I am a Presbyterian who baptizes babies, but being a former Baptist, this question has long held my attention because I have, for a long time, tried to work out a consistent view and practice of ecclesiology, church membership, sacraments, and catholicity (I was strongly influenced by 9Marks before finally becoming a convinced paedobaptist), and because I am surrounded by Baptists in my city and in my friendships.

I think there is a lot more to be said about the line of argument examining the “essence/accident” or “valid by not proper” distinction. Leeman himself thinks this should be the focus of the debate. I don’t think the verses Leeman cited prove his case. At best, they show baptism should follow faith, but they certainly don’t prove faith is of the essence of baptism. That argument is for another post.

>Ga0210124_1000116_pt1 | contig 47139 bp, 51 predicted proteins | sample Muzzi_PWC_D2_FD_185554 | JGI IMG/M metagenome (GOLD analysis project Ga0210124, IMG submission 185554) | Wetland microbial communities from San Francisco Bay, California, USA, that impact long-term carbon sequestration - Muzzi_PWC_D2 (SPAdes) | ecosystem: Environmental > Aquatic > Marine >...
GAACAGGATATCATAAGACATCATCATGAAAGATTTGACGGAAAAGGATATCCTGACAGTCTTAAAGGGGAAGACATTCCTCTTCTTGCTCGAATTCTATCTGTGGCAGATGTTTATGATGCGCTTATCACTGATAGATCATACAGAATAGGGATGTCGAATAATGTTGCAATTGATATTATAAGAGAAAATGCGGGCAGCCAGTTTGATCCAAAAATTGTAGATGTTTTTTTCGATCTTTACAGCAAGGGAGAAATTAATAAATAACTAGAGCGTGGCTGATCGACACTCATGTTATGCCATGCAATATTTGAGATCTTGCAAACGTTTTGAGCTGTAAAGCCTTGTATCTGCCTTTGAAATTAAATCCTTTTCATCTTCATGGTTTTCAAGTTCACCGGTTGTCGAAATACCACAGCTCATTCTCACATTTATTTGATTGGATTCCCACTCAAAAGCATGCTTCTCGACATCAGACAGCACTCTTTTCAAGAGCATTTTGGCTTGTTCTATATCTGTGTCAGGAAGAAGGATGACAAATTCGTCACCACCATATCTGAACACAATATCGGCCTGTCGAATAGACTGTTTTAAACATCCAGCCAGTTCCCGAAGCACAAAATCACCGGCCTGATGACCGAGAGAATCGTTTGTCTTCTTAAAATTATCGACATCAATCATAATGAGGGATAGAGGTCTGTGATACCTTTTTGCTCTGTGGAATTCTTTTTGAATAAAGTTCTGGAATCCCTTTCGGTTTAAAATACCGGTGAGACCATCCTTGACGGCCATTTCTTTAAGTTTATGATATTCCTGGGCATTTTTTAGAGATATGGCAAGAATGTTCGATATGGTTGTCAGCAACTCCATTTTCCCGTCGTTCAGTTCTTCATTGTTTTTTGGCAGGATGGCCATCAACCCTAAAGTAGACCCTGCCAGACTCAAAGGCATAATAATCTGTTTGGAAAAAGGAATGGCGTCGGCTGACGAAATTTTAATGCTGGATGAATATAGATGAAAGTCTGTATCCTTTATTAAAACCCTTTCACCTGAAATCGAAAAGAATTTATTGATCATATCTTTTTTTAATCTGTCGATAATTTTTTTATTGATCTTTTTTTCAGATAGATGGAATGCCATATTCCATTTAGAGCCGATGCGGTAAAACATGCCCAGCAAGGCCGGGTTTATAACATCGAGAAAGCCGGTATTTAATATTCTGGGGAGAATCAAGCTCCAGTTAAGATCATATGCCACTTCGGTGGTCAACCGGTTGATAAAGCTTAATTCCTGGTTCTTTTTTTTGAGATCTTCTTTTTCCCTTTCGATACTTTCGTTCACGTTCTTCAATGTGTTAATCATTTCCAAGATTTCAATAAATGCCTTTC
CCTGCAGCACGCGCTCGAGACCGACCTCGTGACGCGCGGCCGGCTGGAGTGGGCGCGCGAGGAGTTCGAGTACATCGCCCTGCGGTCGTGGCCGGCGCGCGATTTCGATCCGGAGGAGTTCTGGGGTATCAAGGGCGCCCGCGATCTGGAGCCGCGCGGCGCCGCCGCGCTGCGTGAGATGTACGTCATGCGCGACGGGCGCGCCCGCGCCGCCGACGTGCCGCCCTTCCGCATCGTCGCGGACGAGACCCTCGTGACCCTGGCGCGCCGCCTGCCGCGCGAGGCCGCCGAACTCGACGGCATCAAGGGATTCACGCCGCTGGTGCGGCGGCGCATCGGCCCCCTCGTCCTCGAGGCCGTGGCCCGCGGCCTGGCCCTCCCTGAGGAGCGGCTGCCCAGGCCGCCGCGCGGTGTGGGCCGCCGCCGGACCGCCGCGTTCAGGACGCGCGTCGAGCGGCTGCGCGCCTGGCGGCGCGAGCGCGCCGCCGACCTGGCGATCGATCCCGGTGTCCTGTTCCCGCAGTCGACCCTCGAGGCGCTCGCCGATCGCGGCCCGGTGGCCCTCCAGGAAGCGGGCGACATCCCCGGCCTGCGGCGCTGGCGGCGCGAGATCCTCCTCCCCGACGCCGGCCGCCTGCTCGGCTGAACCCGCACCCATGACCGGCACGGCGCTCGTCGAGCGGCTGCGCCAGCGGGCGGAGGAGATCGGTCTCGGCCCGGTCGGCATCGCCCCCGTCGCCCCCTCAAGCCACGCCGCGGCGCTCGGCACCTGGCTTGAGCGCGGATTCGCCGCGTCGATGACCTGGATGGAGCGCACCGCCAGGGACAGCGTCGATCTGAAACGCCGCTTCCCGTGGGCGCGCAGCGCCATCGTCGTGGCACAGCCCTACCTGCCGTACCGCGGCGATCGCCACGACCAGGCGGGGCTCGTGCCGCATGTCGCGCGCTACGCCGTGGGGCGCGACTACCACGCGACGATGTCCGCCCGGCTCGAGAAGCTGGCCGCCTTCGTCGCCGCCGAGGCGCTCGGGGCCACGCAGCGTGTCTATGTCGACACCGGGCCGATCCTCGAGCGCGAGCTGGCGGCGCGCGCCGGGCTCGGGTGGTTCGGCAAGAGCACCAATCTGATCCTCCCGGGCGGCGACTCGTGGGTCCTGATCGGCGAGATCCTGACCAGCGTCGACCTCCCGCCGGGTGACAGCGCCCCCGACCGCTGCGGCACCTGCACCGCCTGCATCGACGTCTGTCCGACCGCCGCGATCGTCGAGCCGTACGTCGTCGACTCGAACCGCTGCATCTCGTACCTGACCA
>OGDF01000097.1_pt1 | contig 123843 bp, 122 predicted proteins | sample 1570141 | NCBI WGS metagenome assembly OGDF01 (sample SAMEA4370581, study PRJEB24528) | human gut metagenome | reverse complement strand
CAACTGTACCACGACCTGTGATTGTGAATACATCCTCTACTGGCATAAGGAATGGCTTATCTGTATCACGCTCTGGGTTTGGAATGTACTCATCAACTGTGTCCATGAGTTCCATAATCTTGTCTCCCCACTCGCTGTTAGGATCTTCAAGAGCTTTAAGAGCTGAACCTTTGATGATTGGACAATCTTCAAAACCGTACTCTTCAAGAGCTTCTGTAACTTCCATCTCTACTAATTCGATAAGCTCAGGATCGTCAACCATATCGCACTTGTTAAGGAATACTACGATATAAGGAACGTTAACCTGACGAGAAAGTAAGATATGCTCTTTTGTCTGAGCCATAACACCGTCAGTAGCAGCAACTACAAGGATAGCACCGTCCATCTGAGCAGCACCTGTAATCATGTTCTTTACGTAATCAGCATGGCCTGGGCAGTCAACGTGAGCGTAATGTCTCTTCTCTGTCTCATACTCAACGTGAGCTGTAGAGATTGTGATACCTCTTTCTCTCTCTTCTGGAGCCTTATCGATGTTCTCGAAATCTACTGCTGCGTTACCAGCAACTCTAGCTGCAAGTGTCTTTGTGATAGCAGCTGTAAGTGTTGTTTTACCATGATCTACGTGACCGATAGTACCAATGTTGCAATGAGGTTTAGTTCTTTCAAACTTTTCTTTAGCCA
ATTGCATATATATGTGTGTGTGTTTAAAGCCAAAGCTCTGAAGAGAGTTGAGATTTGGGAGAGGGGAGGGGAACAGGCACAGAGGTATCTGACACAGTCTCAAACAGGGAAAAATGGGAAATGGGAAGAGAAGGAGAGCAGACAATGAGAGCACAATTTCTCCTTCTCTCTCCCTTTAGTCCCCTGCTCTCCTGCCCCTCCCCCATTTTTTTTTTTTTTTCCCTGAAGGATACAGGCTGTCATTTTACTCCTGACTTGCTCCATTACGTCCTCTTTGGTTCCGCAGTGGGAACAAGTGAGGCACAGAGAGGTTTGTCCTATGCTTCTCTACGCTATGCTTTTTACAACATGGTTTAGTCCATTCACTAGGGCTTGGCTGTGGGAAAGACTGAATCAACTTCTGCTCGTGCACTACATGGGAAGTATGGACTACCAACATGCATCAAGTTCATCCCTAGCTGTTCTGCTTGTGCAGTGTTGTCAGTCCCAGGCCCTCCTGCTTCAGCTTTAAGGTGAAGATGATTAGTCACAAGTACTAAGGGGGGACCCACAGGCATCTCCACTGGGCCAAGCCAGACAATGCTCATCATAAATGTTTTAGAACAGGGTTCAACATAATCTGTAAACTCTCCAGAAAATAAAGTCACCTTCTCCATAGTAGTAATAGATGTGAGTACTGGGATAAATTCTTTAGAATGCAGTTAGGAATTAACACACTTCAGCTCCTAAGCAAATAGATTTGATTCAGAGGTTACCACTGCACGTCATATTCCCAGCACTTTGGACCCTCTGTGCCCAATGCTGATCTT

However, I want to make one observation I think Ortlund only touched on in his post this morning. It won’t settle the issue, but I think playing out the implications of Leeman’s argument in this direction may cause him to look back further upstream at how he is piecing together his convictions.

The Unity Objection

Leeman admits he may not be taking church membership seriously enough. I don’t think he is because he excludes from church membership people he considers to be Christians. Excluding Christians from church membership is a serious problem because doing so is how a church communicates publicly that a person is not a Christian.

In short, he is saying in practice (by excluding them from membership), “This person is not a Christian” while saying verbally, “This person is a Christian.”